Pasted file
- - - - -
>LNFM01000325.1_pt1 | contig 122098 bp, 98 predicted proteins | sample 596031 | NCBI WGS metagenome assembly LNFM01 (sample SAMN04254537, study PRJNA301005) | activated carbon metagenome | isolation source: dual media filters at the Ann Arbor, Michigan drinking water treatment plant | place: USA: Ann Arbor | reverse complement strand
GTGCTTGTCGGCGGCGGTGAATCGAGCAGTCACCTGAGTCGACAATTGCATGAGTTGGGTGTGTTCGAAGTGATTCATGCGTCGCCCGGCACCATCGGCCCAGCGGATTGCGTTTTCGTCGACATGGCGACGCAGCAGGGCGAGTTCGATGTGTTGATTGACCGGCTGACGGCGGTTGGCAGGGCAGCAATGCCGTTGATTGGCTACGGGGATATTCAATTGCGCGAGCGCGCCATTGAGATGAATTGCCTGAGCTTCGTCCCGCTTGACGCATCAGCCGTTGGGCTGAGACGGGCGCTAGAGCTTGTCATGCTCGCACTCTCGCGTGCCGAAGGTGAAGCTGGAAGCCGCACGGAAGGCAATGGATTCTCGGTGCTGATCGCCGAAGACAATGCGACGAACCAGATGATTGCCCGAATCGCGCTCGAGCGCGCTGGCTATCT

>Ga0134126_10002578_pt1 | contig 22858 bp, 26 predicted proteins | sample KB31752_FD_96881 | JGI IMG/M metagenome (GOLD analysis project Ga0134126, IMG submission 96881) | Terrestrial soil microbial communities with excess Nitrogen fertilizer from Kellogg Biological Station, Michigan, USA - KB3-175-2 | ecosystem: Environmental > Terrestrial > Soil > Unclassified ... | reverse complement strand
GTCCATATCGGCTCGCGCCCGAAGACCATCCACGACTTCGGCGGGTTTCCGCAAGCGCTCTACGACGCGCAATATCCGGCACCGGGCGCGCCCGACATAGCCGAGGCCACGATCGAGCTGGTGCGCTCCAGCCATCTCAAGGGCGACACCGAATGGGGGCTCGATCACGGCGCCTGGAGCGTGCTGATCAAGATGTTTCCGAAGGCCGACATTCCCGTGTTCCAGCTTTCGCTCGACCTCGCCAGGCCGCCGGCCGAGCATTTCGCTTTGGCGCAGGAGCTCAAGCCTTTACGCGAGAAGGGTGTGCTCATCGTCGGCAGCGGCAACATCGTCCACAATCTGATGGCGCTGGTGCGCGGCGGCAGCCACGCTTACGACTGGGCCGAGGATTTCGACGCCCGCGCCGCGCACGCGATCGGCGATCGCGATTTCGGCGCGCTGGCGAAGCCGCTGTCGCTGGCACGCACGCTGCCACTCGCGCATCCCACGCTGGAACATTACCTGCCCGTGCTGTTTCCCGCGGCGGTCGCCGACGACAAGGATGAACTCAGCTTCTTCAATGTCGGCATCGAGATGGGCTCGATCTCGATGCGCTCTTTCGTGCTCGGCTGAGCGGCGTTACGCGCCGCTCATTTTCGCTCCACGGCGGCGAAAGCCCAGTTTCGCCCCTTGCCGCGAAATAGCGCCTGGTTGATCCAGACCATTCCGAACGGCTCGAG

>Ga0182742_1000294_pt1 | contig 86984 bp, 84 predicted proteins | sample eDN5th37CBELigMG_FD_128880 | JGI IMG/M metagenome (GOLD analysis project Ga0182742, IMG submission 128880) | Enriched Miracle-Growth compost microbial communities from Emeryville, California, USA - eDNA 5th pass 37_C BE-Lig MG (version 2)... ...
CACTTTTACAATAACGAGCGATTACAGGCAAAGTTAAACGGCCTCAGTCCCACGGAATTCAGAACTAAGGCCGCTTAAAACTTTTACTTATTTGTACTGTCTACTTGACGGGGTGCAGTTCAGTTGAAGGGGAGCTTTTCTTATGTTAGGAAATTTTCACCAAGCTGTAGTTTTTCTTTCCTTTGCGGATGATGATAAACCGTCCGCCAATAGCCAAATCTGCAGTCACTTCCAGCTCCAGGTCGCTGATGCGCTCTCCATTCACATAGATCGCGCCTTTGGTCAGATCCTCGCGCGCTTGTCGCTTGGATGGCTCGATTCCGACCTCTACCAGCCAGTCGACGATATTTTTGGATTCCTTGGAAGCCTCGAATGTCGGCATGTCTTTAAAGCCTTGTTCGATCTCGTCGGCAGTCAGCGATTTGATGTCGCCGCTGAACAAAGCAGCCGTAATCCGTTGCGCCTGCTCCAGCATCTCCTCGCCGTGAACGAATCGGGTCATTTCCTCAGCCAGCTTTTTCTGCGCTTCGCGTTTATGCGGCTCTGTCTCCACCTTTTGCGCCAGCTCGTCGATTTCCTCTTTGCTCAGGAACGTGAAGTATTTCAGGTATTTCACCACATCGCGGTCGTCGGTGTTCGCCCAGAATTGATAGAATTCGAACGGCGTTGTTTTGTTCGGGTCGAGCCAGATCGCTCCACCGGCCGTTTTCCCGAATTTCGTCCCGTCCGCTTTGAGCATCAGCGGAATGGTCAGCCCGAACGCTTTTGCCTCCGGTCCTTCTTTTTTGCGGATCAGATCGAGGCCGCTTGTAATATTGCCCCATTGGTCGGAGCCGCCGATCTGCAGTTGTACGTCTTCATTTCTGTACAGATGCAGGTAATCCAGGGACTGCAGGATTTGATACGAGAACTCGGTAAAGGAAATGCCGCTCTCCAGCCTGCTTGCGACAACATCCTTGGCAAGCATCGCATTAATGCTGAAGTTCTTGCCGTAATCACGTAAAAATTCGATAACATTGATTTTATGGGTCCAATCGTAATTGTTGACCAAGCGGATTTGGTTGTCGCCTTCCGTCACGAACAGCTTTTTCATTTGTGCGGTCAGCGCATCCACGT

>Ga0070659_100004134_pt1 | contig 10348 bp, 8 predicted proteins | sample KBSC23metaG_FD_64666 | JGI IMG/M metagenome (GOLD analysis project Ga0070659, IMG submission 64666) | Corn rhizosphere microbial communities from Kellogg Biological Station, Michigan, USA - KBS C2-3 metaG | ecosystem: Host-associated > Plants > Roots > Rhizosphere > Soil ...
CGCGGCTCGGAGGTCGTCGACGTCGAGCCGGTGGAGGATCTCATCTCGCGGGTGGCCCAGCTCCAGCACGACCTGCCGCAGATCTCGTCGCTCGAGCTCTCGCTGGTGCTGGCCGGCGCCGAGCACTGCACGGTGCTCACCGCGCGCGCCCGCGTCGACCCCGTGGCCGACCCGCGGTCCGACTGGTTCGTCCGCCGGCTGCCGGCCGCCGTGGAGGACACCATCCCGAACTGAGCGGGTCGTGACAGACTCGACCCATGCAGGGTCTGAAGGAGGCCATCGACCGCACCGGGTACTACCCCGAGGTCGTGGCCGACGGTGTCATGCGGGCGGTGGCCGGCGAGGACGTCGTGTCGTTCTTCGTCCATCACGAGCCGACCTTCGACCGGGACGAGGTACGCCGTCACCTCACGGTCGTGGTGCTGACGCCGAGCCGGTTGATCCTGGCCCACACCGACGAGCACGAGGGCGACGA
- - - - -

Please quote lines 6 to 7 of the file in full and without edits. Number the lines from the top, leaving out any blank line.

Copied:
CACTTTTACAATAACGAGCGATTACAGGCAAAGTTAAACGGCCTCAGTCCCACGGAATTCAGAACTAAGGCCGCTTAAAACTTTTACTTATTTGTACTGTCTACTTGACGGGGTGCAGTTCAGTTGAAGGGGAGCTTTTCTTATGTTAGGAAATTTTCACCAAGCTGTAGTTTTTCTTTCCTTTGCGGATGATGATAAACCGTCCGCCAATAGCCAAATCTGCAGTCACTTCCAGCTCCAGGTCGCTGATGCGCTCTCCATTCACATAGATCGCGCCTTTGGTCAGATCCTCGCGCGCTTGTCGCTTGGATGGCTCGATTCCGACCTCTACCAGCCAGTCGACGATATTTTTGGATTCCTTGGAAGCCTCGAATGTCGGCATGTCTTTAAAGCCTTGTTCGATCTCGTCGGCAGTCAGCGATTTGATGTCGCCGCTGAACAAAGCAGCCGTAATCCGTTGCGCCTGCTCCAGCATCTCCTCGCCGTGAACGAATCGGGTCATTTCCTCAGCCAGCTTTTTCTGCGCTTCGCGTTTATGCGGCTCTGTCTCCACCTTTTGCGCCAGCTCGTCGATTTCCTCTTTGCTCAGGAACGTGAAGTATTTCAGGTATTTCACCACATCGCGGTCGTCGGTGTTCGCCCAGAATTGATAGAATTCGAACGGCGTTGTTTTGTTCGGGTCGAGCCAGATCGCTCCACCGGCCGTTTTCCCGAATTTCGTCCCGTCCGCTTTGAGCATCAGCGGAATGGTCAGCCCGAACGCTTTTGCCTCCGGTCCTTCTTTTTTGCGGATCAGATCGAGGCCGCTTGTAATATTGCCCCATTGGTCGGAGCCGCCGATCTGCAGTTGTACGTCTTCATTTCTGTACAGATGCAGGTAATCCAGGGACTGCAGGATTTGATACGAGAACTCGGTAAAGGAAATGCCGCTCTCCAGCCTGCTTGCGACAACATCCTTGGCAAGCATCGCATTAATGCTGAAGTTCTTGCCGTAATCACGTAAAAATTCGATAACATTGATTTTATGGGTCCAATCGTAATTGTTGACCAAGCGGATTTGGTTGTCGCCTTCCGTCACGAACAGCTTTTTCATTTGTGCGGTCAGCGCATCCACGT

>Ga0070659_100004134_pt1 | contig 10348 bp, 8 predicted proteins | sample KBSC23metaG_FD_64666 | JGI IMG/M metagenome (GOLD analysis project Ga0070659, IMG submission 64666) | Corn rhizosphere microbial communities from Kellogg Biological Station, Michigan, USA - KBS C2-3 metaG | ecosystem: Host-associated > Plants > Roots > Rhizosphere > Soil ...